This book sat on my shelf until one day I made an offhand comment to my wife using the title. That night I showed her the book I had mentioned, not necessarily expecting her to read it. She loved it, and as soon as she was finished, she started bugging me to read it.
Backstabbing for Beginners: My Crash Course in International Diplomacy is Soussan's lively memoir about the years he spent working at the United Nations in the Oil-for-Food Program for Iraq. Of course, we now know the program as much for its scandal as for anything it accomplished. The author was right in the middle of the action although he was not directly involved in the scandal (he didn't profit from it, but he did know that there were shady deals with kickbacks going on).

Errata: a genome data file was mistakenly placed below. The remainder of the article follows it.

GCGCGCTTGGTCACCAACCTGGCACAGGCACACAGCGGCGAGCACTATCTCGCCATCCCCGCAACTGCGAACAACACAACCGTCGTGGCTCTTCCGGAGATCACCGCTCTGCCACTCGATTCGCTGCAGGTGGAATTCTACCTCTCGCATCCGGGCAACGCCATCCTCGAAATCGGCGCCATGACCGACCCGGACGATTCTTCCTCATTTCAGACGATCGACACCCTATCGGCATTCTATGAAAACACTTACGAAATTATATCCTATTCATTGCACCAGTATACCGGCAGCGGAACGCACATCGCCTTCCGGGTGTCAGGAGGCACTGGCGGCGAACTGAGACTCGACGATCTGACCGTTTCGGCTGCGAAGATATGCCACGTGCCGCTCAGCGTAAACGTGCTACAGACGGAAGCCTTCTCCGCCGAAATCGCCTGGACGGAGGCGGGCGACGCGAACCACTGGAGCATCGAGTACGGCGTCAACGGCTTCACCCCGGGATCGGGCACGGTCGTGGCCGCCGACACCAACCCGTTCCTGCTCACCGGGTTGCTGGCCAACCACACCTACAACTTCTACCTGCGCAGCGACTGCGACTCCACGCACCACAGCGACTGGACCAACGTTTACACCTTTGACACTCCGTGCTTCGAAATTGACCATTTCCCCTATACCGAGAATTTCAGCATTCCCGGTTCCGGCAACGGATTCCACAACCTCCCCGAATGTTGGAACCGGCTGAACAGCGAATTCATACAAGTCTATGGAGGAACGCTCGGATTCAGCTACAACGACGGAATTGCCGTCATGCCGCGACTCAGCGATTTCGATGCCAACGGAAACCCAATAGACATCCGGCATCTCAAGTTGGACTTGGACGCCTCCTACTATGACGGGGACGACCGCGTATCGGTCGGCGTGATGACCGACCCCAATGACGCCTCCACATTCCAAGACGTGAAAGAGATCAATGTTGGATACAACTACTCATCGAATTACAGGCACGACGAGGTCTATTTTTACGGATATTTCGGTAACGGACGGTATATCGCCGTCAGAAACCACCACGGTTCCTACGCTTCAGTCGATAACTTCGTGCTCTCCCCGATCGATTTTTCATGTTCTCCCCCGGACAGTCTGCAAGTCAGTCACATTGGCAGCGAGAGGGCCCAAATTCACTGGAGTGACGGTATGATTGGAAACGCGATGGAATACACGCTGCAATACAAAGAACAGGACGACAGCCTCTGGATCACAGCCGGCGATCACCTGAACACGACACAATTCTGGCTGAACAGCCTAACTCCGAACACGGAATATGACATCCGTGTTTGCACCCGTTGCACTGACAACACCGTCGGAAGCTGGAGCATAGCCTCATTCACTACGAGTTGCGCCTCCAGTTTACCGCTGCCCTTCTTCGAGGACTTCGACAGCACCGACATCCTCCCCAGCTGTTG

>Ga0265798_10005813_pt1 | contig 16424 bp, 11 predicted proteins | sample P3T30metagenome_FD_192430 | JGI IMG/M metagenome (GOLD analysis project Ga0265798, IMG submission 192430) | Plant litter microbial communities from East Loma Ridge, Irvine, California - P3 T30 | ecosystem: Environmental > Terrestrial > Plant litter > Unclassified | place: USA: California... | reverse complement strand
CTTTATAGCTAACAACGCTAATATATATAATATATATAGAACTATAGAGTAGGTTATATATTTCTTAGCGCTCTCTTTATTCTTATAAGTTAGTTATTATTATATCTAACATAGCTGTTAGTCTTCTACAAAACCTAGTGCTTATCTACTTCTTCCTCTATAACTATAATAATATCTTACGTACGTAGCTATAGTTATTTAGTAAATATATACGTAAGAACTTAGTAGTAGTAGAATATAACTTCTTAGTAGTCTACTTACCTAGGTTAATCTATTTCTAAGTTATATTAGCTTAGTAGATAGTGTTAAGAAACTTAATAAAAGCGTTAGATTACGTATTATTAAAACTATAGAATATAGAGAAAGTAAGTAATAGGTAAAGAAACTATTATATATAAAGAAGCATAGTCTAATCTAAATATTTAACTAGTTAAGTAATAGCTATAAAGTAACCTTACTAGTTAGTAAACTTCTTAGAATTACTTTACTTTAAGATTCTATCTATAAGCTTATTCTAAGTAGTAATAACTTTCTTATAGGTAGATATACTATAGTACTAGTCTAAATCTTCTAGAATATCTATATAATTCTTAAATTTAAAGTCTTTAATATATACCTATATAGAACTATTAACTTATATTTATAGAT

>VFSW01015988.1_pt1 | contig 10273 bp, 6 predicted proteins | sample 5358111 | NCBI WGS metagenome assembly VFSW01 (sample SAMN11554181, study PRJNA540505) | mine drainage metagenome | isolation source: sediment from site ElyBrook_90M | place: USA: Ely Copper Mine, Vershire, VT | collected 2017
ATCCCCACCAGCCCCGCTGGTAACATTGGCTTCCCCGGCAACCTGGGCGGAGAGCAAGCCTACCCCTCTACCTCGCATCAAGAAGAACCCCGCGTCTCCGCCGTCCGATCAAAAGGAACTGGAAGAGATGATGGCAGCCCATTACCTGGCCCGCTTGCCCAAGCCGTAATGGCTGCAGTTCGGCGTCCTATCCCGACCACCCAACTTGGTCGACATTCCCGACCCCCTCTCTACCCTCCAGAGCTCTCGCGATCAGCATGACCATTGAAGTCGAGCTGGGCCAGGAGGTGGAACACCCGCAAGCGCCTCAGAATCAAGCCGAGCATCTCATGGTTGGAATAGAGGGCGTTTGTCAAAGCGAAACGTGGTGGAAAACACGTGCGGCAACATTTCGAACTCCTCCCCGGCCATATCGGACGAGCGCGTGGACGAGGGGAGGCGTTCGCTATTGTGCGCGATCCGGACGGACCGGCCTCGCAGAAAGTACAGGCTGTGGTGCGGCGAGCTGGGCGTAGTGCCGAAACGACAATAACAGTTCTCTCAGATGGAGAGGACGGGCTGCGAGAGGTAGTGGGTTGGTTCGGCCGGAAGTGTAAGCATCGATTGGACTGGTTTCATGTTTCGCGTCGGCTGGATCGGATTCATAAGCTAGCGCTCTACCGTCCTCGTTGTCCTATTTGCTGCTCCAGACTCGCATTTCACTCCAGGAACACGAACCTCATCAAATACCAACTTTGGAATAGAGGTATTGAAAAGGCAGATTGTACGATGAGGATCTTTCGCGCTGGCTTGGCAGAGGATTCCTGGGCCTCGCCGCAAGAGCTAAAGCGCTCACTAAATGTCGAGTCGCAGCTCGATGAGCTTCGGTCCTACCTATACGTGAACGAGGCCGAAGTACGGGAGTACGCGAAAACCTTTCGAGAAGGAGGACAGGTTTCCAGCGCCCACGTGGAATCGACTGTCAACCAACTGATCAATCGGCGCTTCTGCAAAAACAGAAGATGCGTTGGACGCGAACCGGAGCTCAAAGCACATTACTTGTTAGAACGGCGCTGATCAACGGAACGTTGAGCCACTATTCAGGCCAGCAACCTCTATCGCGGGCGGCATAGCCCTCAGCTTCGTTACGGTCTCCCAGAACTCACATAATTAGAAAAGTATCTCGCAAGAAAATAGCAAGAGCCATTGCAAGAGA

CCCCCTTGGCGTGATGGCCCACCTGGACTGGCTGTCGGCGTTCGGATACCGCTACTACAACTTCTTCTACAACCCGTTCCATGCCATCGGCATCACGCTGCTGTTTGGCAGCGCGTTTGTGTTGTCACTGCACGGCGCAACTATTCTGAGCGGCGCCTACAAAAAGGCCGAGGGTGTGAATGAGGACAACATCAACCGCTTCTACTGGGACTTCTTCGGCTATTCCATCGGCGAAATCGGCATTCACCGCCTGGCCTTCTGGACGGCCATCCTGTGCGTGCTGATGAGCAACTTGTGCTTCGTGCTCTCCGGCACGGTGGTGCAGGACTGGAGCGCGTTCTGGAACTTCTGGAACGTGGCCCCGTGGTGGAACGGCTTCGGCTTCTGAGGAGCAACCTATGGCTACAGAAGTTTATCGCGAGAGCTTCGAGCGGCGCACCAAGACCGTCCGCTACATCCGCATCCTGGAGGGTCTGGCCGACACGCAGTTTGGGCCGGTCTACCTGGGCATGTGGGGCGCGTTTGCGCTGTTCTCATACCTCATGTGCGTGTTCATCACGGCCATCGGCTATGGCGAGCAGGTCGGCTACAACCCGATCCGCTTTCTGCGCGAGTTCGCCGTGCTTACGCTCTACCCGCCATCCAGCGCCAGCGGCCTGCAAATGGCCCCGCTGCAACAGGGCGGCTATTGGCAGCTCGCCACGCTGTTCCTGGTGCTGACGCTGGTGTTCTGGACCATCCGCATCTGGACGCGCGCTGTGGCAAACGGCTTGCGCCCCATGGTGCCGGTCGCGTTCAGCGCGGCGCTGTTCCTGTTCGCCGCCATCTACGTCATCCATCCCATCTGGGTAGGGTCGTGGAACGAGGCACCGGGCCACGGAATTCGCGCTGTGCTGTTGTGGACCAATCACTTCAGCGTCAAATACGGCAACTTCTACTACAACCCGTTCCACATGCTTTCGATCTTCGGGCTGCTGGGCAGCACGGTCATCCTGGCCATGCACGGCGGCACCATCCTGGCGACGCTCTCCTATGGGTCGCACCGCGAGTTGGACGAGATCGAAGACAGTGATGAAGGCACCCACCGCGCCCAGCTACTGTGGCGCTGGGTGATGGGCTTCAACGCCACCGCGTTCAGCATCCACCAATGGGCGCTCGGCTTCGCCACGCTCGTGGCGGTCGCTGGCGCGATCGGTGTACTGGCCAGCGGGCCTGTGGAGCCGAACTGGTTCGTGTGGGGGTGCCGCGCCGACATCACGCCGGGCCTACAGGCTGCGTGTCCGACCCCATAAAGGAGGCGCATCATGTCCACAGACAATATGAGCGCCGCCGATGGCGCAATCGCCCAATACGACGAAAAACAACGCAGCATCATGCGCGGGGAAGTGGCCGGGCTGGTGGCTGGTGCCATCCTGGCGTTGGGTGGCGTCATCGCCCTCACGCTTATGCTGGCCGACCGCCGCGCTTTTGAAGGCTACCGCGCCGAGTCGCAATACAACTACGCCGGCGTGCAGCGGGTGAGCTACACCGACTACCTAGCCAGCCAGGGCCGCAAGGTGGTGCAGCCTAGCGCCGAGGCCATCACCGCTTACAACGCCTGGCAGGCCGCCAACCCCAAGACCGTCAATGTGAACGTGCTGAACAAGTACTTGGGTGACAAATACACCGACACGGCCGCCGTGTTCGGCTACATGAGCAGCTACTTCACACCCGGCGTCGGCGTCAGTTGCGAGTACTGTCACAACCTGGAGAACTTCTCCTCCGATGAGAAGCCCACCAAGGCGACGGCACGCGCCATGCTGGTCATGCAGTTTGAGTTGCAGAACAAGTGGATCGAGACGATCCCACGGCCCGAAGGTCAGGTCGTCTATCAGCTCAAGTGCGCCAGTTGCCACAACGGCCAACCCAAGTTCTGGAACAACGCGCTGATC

If you have ever considered working for the UN, this book will probably dissuade you. The UN's internal office politics are even more brutal than international politics. It demonstrates how a young, idealistic person is battered by bureaucratic machinations until he finds himself drawn into playing the same Machiavellian games. In that sense, it could be a very depressing book but Soussan manages to keep it from getting too dark.
This book also shows that 1.) Saddam Hussein was a brilliant politician as well as a complete bastard, and 2.) Iraq was a totally screwed up situation long before George W. Bush got involved. Another great book for insight into the later years of Hussein's rule is The Demonic Comedy by Paul William Roberts.